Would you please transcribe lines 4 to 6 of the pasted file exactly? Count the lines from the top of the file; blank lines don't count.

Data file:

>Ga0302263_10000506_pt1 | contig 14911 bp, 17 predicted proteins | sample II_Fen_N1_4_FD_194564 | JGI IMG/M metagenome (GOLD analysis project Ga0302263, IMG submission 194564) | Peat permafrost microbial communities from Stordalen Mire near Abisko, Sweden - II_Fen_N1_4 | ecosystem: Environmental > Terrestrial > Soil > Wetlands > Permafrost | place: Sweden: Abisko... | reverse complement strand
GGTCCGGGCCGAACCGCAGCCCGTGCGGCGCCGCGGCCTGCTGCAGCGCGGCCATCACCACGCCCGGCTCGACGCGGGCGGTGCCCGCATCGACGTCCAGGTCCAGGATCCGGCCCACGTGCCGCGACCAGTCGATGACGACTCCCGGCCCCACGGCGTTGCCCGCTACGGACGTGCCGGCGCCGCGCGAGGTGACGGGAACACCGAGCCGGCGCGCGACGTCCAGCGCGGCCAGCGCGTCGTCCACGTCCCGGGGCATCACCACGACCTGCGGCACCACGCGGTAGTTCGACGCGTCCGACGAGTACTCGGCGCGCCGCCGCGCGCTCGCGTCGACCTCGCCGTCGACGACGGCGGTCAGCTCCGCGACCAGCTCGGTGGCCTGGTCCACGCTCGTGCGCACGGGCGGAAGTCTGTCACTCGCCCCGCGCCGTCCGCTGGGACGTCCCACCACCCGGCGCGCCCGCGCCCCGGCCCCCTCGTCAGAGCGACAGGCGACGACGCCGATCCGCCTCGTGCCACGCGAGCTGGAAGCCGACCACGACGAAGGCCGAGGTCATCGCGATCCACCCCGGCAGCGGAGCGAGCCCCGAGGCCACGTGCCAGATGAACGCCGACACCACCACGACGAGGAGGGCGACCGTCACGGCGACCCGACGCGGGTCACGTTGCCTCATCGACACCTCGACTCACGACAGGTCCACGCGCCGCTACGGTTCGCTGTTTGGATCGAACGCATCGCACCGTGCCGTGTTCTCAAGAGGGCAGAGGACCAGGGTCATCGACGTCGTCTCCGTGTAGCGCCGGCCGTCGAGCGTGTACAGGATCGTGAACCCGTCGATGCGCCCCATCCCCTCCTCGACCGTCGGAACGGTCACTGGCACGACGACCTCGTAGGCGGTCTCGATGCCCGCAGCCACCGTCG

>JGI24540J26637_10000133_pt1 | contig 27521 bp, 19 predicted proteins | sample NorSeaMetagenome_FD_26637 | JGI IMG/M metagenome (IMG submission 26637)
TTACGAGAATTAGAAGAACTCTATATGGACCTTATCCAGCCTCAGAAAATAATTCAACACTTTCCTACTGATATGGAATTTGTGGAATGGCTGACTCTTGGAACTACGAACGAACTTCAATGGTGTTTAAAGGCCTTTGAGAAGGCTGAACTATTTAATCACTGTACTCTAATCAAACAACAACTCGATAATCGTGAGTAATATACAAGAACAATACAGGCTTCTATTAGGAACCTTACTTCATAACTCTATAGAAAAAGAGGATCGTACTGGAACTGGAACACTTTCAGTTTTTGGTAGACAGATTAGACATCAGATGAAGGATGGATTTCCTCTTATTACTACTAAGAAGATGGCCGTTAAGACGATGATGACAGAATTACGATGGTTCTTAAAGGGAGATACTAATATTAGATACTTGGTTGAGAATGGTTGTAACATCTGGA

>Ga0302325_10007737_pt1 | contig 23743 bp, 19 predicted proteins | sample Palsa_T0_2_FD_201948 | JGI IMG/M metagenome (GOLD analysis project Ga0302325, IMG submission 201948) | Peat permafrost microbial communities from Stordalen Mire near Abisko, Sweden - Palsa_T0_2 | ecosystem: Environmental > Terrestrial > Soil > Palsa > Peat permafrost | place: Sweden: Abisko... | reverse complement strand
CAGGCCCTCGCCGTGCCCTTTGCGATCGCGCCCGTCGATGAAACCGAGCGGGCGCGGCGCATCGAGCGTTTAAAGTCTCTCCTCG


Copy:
TTACGAGAATTAGAAGAACTCTATATGGACCTTATCCAGCCTCAGAAAATAATTCAACACTTTCCTACTGATATGGAATTTGTGGAATGGCTGACTCTTGGAACTACGAACGAACTTCAATGGTGTTTAAAGGCCTTTGAGAAGGCTGAACTATTTAATCACTGTACTCTAATCAAACAACAACTCGATAATCGTGAGTAATATACAAGAACAATACAGGCTTCTATTAGGAACCTTACTTCATAACTCTATAGAAAAAGAGGATCGTACTGGAACTGGAACACTTTCAGTTTTTGGTAGACAGATTAGACATCAGATGAAGGATGGATTTCCTCTTATTACTACTAAGAAGATGGCCGTTAAGACGATGATGACAGAATTACGATGGTTCTTAAAGGGAGATACTAATATTAGATACTTGGTTGAGAATGGTTGTAACATCTGGA

>Ga0302325_10007737_pt1 | contig 23743 bp, 19 predicted proteins | sample Palsa_T0_2_FD_201948 | JGI IMG/M metagenome (GOLD analysis project Ga0302325, IMG submission 201948) | Peat permafrost microbial communities from Stordalen Mire near Abisko, Sweden - Palsa_T0_2 | ecosystem: Environmental > Terrestrial > Soil > Palsa > Peat permafrost | place: Sweden: Abisko... | reverse complement strand
CAGGCCCTCGCCGTGCCCTTTGCGATCGCGCCCGTCGATGAAACCGAGCGGGCGCGGCGCATCGAGCGTTTAAAGTCTCTCCTCG